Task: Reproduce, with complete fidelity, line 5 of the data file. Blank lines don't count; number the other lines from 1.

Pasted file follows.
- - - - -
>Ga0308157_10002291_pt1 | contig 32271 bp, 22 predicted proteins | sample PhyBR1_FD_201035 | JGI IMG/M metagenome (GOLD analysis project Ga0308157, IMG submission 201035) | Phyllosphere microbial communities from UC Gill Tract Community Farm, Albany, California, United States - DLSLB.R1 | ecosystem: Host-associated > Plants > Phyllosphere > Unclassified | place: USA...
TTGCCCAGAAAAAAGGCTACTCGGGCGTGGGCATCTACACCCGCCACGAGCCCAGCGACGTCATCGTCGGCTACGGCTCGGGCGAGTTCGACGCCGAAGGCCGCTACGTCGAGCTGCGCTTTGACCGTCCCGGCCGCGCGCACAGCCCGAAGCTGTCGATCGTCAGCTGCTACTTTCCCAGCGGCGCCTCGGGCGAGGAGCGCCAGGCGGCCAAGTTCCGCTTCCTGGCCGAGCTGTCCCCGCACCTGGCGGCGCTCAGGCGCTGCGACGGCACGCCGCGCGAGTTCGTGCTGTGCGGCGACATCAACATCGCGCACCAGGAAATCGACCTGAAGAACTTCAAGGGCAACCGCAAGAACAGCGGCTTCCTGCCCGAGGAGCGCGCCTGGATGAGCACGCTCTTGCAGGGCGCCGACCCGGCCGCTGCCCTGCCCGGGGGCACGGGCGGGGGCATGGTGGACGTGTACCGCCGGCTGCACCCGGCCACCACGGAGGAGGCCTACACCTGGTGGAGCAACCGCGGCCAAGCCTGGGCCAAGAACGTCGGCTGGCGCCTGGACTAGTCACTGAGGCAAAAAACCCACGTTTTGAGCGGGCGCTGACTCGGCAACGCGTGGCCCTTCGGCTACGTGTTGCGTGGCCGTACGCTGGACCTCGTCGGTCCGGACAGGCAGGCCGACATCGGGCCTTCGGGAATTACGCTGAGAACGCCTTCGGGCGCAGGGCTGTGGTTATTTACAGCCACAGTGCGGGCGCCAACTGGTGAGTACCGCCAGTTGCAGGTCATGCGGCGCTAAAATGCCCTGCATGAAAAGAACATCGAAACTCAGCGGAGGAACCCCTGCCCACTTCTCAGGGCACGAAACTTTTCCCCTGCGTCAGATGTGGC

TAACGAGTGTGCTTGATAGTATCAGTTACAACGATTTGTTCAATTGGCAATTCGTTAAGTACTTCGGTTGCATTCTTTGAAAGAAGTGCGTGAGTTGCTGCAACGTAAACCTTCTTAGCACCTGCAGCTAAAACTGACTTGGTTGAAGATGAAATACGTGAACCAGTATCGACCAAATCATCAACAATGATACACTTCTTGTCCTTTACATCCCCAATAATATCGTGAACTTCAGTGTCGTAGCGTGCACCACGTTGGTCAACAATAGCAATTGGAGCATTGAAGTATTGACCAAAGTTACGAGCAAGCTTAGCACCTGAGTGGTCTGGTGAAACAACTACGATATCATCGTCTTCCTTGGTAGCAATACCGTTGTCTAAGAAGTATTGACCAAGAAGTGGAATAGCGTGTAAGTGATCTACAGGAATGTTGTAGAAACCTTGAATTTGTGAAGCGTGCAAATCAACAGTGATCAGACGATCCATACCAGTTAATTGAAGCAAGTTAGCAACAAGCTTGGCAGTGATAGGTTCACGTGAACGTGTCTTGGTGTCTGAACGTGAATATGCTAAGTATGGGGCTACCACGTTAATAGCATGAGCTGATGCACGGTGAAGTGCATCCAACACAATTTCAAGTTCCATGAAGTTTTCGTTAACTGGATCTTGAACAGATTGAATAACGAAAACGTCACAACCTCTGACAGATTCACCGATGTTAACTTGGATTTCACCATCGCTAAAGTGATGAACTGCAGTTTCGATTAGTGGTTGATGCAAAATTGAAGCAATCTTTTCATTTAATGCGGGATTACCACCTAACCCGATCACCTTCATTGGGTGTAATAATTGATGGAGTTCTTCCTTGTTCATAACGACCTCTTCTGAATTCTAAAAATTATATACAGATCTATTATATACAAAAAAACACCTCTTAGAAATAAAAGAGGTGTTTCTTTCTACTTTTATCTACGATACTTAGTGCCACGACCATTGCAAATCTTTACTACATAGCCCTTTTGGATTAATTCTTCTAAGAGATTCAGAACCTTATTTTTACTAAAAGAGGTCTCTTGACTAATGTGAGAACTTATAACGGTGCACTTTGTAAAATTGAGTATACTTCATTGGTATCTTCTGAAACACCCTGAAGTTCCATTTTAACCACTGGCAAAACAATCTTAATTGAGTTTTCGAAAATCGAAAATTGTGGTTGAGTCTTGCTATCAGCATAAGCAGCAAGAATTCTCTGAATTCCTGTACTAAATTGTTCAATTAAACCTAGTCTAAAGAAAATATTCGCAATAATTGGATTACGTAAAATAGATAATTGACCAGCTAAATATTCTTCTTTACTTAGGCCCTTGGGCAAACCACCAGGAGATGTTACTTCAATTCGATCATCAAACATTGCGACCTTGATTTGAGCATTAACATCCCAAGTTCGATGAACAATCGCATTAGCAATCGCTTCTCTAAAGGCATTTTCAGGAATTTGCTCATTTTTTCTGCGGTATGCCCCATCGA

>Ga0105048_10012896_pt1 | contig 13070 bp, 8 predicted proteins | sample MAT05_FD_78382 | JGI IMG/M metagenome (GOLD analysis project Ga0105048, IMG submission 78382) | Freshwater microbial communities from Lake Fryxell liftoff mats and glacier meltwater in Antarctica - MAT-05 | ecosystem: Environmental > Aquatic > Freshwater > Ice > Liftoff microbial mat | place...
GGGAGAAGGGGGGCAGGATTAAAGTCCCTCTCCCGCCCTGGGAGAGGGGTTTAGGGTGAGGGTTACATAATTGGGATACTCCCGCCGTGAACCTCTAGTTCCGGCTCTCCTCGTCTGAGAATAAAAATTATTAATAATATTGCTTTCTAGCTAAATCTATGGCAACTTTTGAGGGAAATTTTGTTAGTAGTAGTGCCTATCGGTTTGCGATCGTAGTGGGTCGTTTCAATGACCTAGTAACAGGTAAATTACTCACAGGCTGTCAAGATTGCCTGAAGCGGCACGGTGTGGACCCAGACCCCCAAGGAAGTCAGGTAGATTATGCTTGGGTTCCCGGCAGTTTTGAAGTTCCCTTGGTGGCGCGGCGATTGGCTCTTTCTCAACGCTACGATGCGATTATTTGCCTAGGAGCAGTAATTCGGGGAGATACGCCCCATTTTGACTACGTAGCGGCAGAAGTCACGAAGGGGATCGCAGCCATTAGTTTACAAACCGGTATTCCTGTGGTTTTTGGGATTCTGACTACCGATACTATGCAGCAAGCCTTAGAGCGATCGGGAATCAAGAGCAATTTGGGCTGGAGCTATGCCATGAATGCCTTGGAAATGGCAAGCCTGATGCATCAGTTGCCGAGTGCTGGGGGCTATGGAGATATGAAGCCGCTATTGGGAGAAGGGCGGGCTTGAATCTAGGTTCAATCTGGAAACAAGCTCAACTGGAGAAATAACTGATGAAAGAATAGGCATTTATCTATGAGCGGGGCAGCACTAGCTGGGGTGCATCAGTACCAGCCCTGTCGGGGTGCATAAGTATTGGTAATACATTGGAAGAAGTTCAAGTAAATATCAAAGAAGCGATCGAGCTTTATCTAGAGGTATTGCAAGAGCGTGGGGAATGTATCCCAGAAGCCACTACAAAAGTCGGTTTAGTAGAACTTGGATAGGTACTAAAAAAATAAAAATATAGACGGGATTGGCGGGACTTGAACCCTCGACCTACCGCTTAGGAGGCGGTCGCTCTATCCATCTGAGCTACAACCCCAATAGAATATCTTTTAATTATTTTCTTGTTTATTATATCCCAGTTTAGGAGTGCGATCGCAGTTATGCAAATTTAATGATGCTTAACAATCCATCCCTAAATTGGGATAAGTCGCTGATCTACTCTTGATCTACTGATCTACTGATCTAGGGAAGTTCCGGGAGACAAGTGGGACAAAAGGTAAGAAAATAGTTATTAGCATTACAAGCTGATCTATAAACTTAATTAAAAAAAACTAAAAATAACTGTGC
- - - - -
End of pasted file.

GGGAGAAGGGGGGCAGGATTAAAGTCCCTCTCCCGCCCTGGGAGAGGGGTTTAGGGTGAGGGTTACATAATTGGGATACTCCCGCCGTGAACCTCTAGTTCCGGCTCTCCTCGTCTGAGAATAAAAATTATTAATAATATTGCTTTCTAGCTAAATCTATGGCAACTTTTGAGGGAAATTTTGTTAGTAGTAGTGCCTATCGGTTTGCGATCGTAGTGGGTCGTTTCAATGACCTAGTAACAGGTAAATTACTCACAGGCTGTCAAGATTGCCTGAAGCGGCACGGTGTGGACCCAGACCCCCAAGGAAGTCAGGTAGATTATGCTTGGGTTCCCGGCAGTTTTGAAGTTCCCTTGGTGGCGCGGCGATTGGCTCTTTCTCAACGCTACGATGCGATTATTTGCCTAGGAGCAGTAATTCGGGGAGATACGCCCCATTTTGACTACGTAGCGGCAGAAGTCACGAAGGGGATCGCAGCCATTAGTTTACAAACCGGTATTCCTGTGGTTTTTGGGATTCTGACTACCGATACTATGCAGCAAGCCTTAGAGCGATCGGGAATCAAGAGCAATTTGGGCTGGAGCTATGCCATGAATGCCTTGGAAATGGCAAGCCTGATGCATCAGTTGCCGAGTGCTGGGGGCTATGGAGATATGAAGCCGCTATTGGGAGAAGGGCGGGCTTGAATCTAGGTTCAATCTGGAAACAAGCTCAACTGGAGAAATAACTGATGAAAGAATAGGCATTTATCTATGAGCGGGGCAGCACTAGCTGGGGTGCATCAGTACCAGCCCTGTCGGGGTGCATAAGTATTGGTAATACATTGGAAGAAGTTCAAGTAAATATCAAAGAAGCGATCGAGCTTTATCTAGAGGTATTGCAAGAGCGTGGGGAATGTATCCCAGAAGCCACTACAAAAGTCGGTTTAGTAGAACTTGGATAGGTACTAAAAAAATAAAAATATAGACGGGATTGGCGGGACTTGAACCCTCGACCTACCGCTTAGGAGGCGGTCGCTCTATCCATCTGAGCTACAACCCCAATAGAATATCTTTTAATTATTTTCTTGTTTATTATATCCCAGTTTAGGAGTGCGATCGCAGTTATGCAAATTTAATGATGCTTAACAATCCATCCCTAAATTGGGATAAGTCGCTGATCTACTCTTGATCTACTGATCTACTGATCTAGGGAAGTTCCGGGAGACAAGTGGGACAAAAGGTAAGAAAATAGTTATTAGCATTACAAGCTGATCTATAAACTTAATTAAAAAAAACTAAAAATAACTGTGC